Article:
There are no obvious routes to fame in show business, but Merchant’s was stranger than many. He studied film and literature at the University of Warwick and then spent a while bombing at comedy clubs. His unlikely break came when he was hired as assistant to the head of speech at the radio station XFM. His boss turned out to be Gervais. Their producer was the delightfully odd Karl Pilkington, who would later achieve fame through the team’s podcast. 

Gervais, 13 years older than Merchant, had already brushed against fame. He’d managed an early version of Suede. He released records with a band named Seona Dancing. The two seem like a perfectly complementary partnership. One is tall. The other is short. Merchant has a gentle persona. Gervais is more abrasive.

“It’s funny. Isn’t it? There is a tendency – which we’re all guilty of – of mythologising. I was a big Beatles fan growing up and you get these biographies where they say that Lennon was the tough cynic and McCartney was the idealist. But Lennon is just as sentimental.”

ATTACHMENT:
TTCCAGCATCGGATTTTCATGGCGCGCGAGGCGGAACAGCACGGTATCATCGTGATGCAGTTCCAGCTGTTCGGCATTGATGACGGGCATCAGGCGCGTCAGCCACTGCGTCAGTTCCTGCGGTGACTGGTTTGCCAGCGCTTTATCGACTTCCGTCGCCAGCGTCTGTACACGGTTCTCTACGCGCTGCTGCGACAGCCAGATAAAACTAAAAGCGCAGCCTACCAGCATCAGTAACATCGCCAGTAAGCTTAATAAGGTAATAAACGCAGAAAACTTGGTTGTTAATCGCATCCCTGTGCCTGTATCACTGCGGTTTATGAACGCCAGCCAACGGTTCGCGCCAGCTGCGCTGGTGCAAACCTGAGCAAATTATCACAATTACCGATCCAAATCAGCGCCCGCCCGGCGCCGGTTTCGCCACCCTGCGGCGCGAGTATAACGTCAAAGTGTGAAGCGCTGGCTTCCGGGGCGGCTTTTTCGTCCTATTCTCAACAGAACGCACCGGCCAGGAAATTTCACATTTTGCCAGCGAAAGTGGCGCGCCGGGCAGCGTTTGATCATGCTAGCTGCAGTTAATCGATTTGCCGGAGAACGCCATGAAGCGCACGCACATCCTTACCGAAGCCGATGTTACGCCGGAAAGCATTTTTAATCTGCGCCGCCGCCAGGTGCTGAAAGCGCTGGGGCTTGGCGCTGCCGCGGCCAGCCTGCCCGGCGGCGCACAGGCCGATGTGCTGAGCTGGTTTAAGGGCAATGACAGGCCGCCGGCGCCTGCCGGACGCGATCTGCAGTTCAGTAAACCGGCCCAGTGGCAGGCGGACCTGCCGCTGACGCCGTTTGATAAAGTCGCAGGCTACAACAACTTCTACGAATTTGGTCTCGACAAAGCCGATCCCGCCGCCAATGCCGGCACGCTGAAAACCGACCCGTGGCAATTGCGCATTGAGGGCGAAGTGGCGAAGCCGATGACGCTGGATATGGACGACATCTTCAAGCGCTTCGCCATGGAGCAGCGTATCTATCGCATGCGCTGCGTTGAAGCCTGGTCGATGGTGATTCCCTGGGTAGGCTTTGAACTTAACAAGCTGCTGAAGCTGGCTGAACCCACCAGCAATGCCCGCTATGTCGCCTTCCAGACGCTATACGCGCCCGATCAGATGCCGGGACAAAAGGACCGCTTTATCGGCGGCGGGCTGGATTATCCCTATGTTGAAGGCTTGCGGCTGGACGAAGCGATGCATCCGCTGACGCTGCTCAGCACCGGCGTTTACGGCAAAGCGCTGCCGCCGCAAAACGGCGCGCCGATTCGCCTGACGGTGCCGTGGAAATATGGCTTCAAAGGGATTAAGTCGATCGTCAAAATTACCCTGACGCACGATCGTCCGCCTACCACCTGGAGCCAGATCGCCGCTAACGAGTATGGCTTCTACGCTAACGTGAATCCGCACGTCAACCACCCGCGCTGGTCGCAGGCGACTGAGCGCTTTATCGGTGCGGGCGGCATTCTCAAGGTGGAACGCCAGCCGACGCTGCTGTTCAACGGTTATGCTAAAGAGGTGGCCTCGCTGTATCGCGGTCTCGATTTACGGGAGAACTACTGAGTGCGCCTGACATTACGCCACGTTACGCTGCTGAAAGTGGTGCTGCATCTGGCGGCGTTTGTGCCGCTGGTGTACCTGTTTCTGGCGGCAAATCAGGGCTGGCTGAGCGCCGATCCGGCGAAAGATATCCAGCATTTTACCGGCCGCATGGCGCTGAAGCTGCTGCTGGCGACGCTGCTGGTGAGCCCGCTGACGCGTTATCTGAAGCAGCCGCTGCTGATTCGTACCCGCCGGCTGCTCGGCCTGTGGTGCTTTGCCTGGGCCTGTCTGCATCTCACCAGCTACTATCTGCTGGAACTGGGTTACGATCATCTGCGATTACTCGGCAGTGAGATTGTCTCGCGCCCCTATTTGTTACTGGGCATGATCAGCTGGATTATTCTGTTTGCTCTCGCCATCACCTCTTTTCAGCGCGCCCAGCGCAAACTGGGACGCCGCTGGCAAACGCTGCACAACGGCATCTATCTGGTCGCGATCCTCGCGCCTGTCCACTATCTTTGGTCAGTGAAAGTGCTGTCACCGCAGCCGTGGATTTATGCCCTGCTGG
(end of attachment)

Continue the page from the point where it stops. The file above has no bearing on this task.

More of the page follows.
So what was the truth?

“It’s a much less defined thing,” he says. “I would say when we met I was ambitious. I was in my 20s. I had ambitions to do comedy. I was: ‘get up and go’. Ricky was more in a groove. He was in his mid-30s and settled down. He had lived a larger portion of his life.”

Looking back, it intrigues me that Merchant chose not to appear in The Office. He explains that there was some vague notion he might play the useless Gareth Keenan, but, when Mackenzie Crook auditioned, the part drifted in another direction.

“He did a voice a little like mine because we asked him to do that,” he says. “It seems now that it could have been me. But we were writing it. We were directing it. Ricky was in it. We had more than enough to do. It wasn’t a plan: here’s how we get famous. It was never that.”

Proper phenomenon

Yet they did become famous. The Office snuck out on BBC2 on a weeknight during the summer of 2001. If this had happened in 2019 the word (good or bad) would have spread instantly. This was, in one sense, still the 20th century. Actual word-of-mouth – that’s to say words spoken from mouths – helped figures grow steadily through the first six episodes. But it tool a while for the series to become a proper phenomenon and David Brent, Gervais’s creepy boss, to define the era.